Stop number two, the tasting room of Villa Calcinaia. Villa Calcinaia was to be the location of our "rehearsal" dinner on Monday. One Saturday afternoon at Sam's Wine, Jason had met Count Sebastiano Capponi, whose family, the Capponi Counts had owned the property since the 1500s and who was in charge of the wine making business. Jason had brought me home a bottle of their chianti but I was curious to taste the rest. So we stopped.
The woman running the tasting room spoke little English, although certainly more english than we spoke Italian. We seemed to get across to her that we were getting married and that we were having dinner with our group on Monday night on the estate. We tasted through all the wines and they were great. I loved their white, the Comitale. We also tried their 3 Chiantis (Piegaia, Chianti Classico and Chianti Classico Reserva) and the Super Tuscan, Casarsa which is 100% Merlot. Outstanding. I didn't know how this dinner would all play out on Monday but I was getting excited. To be honest, at this point I didn't even know if anyone was going to show up, if this wedding planner actually existed, if we would really get married. But at this point too happy to care!
Our final stop was the one we had been talking about all year. We were going back to see David.
Why Italy? Why did we drag 32 guests with us half way around the world to get married, you may ask. Well, Torre a Cona is a big part of the reason.
While working at Forest View, Jason stumbled across a tiny little ad in some tennis magazine titled Tuscan Tennis. As you can imagine, he was intrigued. Turns out there is a company that helps tennis pros organize these tennis trips for groups, setting up accomodations and access to clubs in various locations across Europe.
So Jason rounded up 10 members from his club (Jason has a knack for getting people to follow him blindly to Europe!) and took off for Tuscany. I wasn't on this trip but heard the descriptions of the group's reactions upon first glimpsing Torre a Cona. "Amazing" "Beautiful" "We get to STAY here?"
I got to experience it for myself a year later.
The place is amazing, check out the http://www.villatorreacona.com/. An Agriturismo making their own wine and olive oil on acres and acres of land, country living at its best but only 20-25 minutes SE of Florence.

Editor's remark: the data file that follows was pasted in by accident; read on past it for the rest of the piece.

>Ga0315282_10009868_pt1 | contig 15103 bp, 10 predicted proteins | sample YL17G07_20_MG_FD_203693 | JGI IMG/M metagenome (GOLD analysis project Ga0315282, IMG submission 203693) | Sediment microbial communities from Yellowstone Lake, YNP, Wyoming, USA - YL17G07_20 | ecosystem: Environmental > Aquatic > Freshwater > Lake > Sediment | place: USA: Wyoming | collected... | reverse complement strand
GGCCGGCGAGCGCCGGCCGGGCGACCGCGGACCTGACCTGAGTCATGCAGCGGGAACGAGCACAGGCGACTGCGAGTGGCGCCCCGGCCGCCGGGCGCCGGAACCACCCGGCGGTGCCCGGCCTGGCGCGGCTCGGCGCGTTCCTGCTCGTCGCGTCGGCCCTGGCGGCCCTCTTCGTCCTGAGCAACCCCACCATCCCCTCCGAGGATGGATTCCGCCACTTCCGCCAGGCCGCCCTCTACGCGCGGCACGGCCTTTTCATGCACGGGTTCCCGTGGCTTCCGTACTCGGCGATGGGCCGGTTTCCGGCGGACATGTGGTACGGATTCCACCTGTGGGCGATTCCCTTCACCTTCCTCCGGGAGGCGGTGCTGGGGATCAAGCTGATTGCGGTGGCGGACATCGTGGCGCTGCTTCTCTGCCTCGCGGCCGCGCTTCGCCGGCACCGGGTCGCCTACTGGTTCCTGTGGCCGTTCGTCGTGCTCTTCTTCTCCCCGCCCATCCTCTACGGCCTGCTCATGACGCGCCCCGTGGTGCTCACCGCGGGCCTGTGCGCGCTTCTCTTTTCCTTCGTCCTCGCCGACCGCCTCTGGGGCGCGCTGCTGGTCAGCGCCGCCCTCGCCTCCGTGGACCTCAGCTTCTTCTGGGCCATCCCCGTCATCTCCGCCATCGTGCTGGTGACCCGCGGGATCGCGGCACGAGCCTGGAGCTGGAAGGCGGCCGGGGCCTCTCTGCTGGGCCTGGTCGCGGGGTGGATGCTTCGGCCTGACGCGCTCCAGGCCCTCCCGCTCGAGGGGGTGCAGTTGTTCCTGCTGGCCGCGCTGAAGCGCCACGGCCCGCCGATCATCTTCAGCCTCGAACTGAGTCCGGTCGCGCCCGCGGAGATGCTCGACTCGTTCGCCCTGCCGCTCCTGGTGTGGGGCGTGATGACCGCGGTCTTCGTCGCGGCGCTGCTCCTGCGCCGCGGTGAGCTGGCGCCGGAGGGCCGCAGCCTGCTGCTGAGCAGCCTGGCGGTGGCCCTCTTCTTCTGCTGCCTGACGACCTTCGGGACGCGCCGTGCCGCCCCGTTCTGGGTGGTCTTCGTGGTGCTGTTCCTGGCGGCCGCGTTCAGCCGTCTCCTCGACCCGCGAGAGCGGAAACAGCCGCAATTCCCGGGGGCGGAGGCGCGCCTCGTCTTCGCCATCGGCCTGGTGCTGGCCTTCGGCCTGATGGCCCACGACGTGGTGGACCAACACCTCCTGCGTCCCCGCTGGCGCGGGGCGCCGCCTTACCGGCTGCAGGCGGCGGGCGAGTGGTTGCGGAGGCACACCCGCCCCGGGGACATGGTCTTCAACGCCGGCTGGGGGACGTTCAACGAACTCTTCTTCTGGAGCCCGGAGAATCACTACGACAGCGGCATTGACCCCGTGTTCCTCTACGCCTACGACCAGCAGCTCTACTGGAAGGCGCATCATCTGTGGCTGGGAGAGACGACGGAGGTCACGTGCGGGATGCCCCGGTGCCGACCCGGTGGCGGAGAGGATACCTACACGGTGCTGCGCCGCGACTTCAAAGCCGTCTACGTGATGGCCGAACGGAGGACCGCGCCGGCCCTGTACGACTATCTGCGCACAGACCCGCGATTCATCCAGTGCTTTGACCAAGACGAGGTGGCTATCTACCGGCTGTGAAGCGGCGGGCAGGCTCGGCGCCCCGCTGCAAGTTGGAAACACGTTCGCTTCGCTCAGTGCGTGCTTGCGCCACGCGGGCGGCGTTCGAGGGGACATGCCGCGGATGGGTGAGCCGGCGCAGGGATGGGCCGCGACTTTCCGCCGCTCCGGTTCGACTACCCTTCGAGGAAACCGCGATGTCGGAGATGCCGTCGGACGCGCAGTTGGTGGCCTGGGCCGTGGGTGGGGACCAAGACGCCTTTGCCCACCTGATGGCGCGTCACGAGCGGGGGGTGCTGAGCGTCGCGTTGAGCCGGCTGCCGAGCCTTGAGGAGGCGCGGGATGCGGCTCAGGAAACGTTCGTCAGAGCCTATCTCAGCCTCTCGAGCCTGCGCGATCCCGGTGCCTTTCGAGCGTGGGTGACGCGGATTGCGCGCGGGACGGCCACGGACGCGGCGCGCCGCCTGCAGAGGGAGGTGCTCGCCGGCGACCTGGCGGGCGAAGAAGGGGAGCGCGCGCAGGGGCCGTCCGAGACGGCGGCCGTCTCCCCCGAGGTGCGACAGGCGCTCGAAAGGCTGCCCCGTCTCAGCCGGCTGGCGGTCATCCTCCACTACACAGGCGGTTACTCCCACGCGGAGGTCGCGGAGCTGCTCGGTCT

Since the first trip Jason had kept in contact with Livia, the woman who managed the property. She is amazing and made all of this possible for us. She could not have been nicer or more excited when we first emailed her with the idea of having the wedding at Torre a Cona. She recommended the wedding planner to us and reserved the entire property, so that it was just staying there for the week.
Hers was the first face we saw when we pulled up the drive! We were tired, dirty and needed a rest. In typical Italian fashion she didn't dream of bothering us with logistics, paperwork, payments or any of that when we first rolled in. She showed us the newly built tasting room and gave us the keys to the apartment we would be staying in until Saturday, when the guests began arriving!
Either way, we make it to the Hertz rental counter to get our sweet ride for the next two weeks, a Smart ForFour. I love this car! The Smart cars we see on the road in the states scare me. They are simply too small in comparison to the behemoth SUVs that litter the roads in even the most congested, urban neighborhoods. But the four dour, four seater Smart car, now that's a different story. I could get behind this car for sure.***
The Italian rental car situation is always also interesting. At home, when renting a car, I always feel like I may have accidentally just signed away the rights to my first born child and am always being coerced into additional coverage for every single potential calamity which could strike. The Italians on the other hand, kind of glance at your drivers license, have you sign a piece of paper and hand you a key and a space number and send you off with a vague point in the direction of where you will eventually find this space in the lot, which will hopefully hold the car you so desire.
But I digress. Off we go for our drive to Florence. We decided to fly in and out of Milan since we would be spending our honeymoon in the lakes region in the north of Italy, about 45 minutes from Milan. So the first leg of our journey involved a 4 hour car ride. Under normal circumstances no big deal, Jason and I usually love road trips, we're really good at them. However, after 14 hours of travelling with minimal sleep it becomes a big deal.
Luckily, there were an abundance of Autogrills on the way. And in the Autogrills there are two necessary ingredients to any long road trip in Italy. 1) a coffee counter with copious amount of delicious cappucino and espresso and 2) PAPRIKA PRINGLES. Only available in Europe, paprika flavored pringles are one of the greatest foods in the world. In a country whose cuisine is prized amongst all others, one of my favorite treats in Italy will always be the paprika pringles. I search in vain here in the US, hoping one day they will be distributed here. Hoping, and yet also fearing it. There is something special about knowing that I must travel to "The Continent" to indulge in this awesome treat. And seriously, I would probably weight 400 lbs if they were sold here. I literally can't stop eating them. I was considering posting a link to the Pringles website and imploring all of you to go and plead that they bring Paprika flavor to the US. But I think I am truly a better person without daily access.
So, with frequent coffee and Pringles stops we wound our way southward toward Florence, San Donato in Collina and Torre a Cona.